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I am often caught between stacks of reading books.

There’s the Kindle supply. There’s the Libby queue, which is constantly moving and always seems to have another book ready for me just a few days before I’m ready. The Audible queue and its not-so-helpful reminders are a reminder that I have another credit available. And no, don’t tell me I can get my audiobooks from Libby because sometimes some titles are not available there. And there is my current stack of printing books looming threateningly near my head as I sleep every night. The top one is flipped up to hold my place and maybe just sways a little.

It is my suspicion – my assumption – that most modern readers have some version of this multi-pronged, multi-channel TBR list battle. Right?

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We all have specific platforms and formats that we prefer our books to be in, and we all find ourselves collecting these different stories from all sides. It’s a little overwhelming, but what alternative is there? So as not to hoard every tantalizing title we come across?

You’re welcome.

And believe me, I’ve thought about it a lot.

With that in mind, I keep getting the nagging feeling that the accumulation of printed books should be something I could have gotten rid of in my technologically-enabled, very modern, digital lifestyle.

They just take up so much space. You are heavy. They manifest in piles all over my not-so-large DC apartment. They physically prevent me from reaching books lower in the stack and diminish my ability to read what I am craving right now. And so on.

But. Every time I start eliminating my printed books, I come across the reality that there are still certain things a printed book can do that other formats cannot offer me as a reader.

At the beginning, they enable a unique game with the novel format that other storytelling formats simply do not allow.

Perhaps the best example of this is Lauren Oliver’s creative interpretation of intertwined narratives in Replica. In this science fiction novel for young adults, Oliver told her story from the perspective of two teenage girls from very different worlds whose stories overlap. Part of the brilliance of this novel is the packaging: a character’s story is told from start to finish on the first pages of the book. The story of the other character is told – well, from the other first pages of the book, because instead of one cover and back, this one has two covers.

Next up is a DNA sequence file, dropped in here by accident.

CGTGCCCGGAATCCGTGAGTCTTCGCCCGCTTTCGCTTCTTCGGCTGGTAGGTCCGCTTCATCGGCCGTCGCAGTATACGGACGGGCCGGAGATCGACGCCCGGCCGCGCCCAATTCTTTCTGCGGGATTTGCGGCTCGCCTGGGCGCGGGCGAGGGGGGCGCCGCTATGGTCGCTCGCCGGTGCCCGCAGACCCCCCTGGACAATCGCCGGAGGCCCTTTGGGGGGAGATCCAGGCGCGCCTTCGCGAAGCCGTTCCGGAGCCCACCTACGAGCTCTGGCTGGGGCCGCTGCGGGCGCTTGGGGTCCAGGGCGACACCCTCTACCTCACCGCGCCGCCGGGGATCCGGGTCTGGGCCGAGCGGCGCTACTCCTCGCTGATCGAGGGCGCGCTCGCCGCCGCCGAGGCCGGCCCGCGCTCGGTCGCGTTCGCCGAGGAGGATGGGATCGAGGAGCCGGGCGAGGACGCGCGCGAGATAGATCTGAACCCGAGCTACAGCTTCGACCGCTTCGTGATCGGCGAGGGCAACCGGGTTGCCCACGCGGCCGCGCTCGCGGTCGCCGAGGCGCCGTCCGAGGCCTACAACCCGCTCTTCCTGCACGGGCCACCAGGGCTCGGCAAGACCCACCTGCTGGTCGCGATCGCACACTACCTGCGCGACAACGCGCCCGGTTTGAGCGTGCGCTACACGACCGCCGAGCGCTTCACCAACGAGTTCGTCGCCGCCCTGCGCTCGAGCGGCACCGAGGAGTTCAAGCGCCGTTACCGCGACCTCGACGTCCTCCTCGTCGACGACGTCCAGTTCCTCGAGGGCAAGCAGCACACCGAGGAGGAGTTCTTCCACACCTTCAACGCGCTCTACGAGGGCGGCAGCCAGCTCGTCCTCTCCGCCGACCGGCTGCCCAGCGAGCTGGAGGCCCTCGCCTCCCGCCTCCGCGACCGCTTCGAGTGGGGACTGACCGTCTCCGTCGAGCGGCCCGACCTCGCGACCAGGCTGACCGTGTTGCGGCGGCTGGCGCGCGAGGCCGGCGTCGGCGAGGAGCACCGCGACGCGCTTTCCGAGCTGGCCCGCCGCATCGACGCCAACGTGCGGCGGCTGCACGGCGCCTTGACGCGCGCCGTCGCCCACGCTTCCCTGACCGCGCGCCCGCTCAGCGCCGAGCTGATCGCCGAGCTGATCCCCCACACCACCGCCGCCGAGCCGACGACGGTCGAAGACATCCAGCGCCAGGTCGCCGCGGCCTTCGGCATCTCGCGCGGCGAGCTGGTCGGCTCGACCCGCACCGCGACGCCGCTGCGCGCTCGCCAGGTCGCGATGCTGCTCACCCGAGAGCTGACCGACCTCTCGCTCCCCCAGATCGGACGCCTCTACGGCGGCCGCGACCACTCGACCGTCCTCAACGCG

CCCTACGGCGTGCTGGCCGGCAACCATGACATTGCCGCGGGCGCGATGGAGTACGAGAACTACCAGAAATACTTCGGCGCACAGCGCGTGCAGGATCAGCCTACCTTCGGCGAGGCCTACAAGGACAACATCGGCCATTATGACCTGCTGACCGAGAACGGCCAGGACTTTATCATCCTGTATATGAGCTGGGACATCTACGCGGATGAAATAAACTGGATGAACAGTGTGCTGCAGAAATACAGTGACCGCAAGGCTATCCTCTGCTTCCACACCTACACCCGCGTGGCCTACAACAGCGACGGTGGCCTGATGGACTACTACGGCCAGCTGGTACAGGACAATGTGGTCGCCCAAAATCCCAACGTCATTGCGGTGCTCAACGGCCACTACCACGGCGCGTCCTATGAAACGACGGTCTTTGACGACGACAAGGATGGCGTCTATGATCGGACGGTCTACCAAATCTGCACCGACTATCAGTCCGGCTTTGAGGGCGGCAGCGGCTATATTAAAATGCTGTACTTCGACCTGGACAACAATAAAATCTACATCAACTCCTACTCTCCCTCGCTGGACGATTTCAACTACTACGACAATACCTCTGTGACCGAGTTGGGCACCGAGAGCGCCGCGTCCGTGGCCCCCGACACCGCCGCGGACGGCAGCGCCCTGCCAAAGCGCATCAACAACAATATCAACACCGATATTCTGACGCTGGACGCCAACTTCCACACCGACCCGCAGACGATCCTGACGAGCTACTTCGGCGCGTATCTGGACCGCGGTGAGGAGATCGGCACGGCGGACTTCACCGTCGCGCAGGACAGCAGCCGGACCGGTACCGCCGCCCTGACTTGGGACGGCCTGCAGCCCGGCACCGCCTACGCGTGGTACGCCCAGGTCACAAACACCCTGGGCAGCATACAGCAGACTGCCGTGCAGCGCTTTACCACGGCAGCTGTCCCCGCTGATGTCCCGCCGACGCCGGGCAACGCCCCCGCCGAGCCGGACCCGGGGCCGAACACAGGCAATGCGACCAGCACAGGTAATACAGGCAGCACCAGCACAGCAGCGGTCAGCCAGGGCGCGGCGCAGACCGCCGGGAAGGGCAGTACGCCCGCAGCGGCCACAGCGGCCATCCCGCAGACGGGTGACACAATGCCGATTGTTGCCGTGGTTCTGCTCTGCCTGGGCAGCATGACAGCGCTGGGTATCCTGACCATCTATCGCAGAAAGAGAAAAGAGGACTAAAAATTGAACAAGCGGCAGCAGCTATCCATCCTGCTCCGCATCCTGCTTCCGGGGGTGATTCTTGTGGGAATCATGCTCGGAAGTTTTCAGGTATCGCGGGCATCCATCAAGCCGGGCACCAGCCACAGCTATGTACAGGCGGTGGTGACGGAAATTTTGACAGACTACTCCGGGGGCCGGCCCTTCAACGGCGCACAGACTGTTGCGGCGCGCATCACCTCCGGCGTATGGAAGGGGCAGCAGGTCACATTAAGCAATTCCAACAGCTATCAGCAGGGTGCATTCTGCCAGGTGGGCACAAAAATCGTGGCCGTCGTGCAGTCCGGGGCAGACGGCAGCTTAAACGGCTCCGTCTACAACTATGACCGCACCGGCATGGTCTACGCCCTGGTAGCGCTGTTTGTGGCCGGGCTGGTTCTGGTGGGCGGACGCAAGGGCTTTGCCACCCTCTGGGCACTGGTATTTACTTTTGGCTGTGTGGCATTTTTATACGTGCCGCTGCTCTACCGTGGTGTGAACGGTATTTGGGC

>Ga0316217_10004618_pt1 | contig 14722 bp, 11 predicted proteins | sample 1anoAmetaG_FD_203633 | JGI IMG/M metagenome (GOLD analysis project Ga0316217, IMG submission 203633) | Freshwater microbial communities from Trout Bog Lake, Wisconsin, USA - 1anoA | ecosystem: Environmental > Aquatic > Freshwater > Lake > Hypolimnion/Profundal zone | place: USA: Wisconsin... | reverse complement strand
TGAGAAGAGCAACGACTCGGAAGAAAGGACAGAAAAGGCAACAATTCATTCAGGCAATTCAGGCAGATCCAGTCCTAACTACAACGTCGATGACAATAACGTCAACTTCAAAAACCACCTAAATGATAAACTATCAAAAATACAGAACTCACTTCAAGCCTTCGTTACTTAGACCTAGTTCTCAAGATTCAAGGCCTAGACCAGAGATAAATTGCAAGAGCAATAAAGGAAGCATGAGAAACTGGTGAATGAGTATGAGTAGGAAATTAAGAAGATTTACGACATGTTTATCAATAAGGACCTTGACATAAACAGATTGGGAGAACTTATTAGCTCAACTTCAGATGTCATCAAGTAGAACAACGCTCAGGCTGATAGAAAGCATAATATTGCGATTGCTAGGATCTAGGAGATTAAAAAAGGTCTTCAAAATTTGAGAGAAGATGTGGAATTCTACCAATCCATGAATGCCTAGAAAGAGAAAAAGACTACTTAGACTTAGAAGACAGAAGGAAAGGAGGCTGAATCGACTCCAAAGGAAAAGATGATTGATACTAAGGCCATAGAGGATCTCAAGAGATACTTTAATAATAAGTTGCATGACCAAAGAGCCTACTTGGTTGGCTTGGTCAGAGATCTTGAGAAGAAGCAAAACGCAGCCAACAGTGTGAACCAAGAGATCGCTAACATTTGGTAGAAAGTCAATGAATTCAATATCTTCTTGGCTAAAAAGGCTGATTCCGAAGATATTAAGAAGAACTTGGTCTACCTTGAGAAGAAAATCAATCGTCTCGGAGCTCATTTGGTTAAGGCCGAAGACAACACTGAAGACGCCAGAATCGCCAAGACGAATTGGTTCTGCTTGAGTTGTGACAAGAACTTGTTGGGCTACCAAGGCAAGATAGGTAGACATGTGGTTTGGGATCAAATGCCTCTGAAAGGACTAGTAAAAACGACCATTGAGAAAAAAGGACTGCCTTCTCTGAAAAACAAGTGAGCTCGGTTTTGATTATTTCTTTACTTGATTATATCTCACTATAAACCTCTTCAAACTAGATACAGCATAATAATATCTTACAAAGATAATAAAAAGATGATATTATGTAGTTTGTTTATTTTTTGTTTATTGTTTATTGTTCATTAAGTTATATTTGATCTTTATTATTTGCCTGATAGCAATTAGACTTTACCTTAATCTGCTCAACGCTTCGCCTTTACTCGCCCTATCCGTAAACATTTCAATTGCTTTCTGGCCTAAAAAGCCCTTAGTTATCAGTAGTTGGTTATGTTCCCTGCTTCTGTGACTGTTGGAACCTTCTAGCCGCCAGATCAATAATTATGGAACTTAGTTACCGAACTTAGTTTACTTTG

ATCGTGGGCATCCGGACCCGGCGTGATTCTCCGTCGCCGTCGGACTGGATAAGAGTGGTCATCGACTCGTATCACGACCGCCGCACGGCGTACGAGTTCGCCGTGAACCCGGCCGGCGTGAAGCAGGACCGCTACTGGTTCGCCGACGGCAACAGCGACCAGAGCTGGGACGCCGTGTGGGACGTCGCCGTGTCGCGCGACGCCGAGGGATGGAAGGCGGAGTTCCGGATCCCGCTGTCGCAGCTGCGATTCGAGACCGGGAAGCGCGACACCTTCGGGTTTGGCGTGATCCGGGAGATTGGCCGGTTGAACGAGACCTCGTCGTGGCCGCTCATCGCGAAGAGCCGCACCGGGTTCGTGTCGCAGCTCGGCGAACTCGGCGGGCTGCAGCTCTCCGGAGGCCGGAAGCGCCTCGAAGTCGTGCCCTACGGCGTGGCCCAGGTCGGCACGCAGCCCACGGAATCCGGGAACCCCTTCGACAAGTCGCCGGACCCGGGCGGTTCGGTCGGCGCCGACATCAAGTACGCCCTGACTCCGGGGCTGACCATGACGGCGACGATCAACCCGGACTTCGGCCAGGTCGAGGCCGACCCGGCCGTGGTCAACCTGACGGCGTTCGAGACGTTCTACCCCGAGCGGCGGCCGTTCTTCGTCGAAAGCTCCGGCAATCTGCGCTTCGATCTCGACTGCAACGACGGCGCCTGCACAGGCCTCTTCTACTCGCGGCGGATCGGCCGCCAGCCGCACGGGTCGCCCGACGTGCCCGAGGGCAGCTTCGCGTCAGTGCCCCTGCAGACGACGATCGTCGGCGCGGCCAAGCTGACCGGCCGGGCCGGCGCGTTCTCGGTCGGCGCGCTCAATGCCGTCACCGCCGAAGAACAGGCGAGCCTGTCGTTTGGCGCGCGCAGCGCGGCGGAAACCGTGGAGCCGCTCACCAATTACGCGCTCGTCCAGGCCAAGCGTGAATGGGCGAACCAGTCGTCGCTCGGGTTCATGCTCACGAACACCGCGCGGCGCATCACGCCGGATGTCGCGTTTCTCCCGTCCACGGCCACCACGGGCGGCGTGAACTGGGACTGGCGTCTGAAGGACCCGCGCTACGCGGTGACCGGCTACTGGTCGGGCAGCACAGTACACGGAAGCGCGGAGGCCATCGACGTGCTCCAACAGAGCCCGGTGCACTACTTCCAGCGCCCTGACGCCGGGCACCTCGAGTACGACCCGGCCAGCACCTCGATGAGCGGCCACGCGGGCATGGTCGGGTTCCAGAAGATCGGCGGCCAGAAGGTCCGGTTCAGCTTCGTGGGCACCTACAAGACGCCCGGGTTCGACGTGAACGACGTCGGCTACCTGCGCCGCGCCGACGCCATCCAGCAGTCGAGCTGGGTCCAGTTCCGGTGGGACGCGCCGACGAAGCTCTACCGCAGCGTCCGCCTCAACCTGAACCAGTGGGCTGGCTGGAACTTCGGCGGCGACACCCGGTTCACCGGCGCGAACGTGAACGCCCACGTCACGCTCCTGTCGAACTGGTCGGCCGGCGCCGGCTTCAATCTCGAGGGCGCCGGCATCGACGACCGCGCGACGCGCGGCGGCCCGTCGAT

Part of the fun in this book is deciding how to handle the arcs of the two characters. Are you reading one story all the way through, then turn it over and read the other? Do you switch between the two? Whichever choice you make, this experience is inherently tactile, a reading that needs to be printed. I really don’t know how to recreate such an interaction in a digital format.

To a lesser extent, there are other creative, format games that also require pressure.

Take, for example, Charles Yu’s Interior Chinatown, which is written in screenplay format. While I prefer most of my reading in audiobook format these days, I have made a commitment to save this in print so that I can reflect the format. In fact, as your intrusive reader friend with too many opinions, I would insist that you do this with most of Yu’s works. A good part of its brilliance lies in the formatting, and I doubt even digital text formats could appreciate that as well.

See also: Tahereh Mafi’s Shatter Me, in which the heroine’s fragile inner monologue is enhanced by crossed-out thoughts and other nuances that greatly enhance the tone and resonance.

This is a facet of the art of novel writing that I never want to lose, and for that reason alone, printing is never removed from my reading queues – although new facets that are unique to digital formats will certainly continue to emerge, too.

Then of course there are other ways in which printed books are uniquely valued. There are signed copies that not only depict a loved text or an admired author, but also a moment when these things came together for a face-to-face encounter. These signed copies have grown into an increasingly large part of my print collection over the years and will stay with me my entire life.

Then of course there are the elegantly packaged special editions and the beloved and battered favorites of childhood.

You can lift them all off my cold, dead fingers and not a second before.

I suppose we’ve been predicting the death of pressure for some time. But my print stack is my most precious part of my writing queue, and that will never change, even if a part of me wants to clean up and simplify to get away from the overwhelming variety of sources that are drifting books in my direction.

Each of them continues to offer something unique and irreplaceable, and every time I try to simplify I come across all sorts of reasons why, just like here with printing, each of them is absolutely necessary.

The practical solution is clearly to read faster.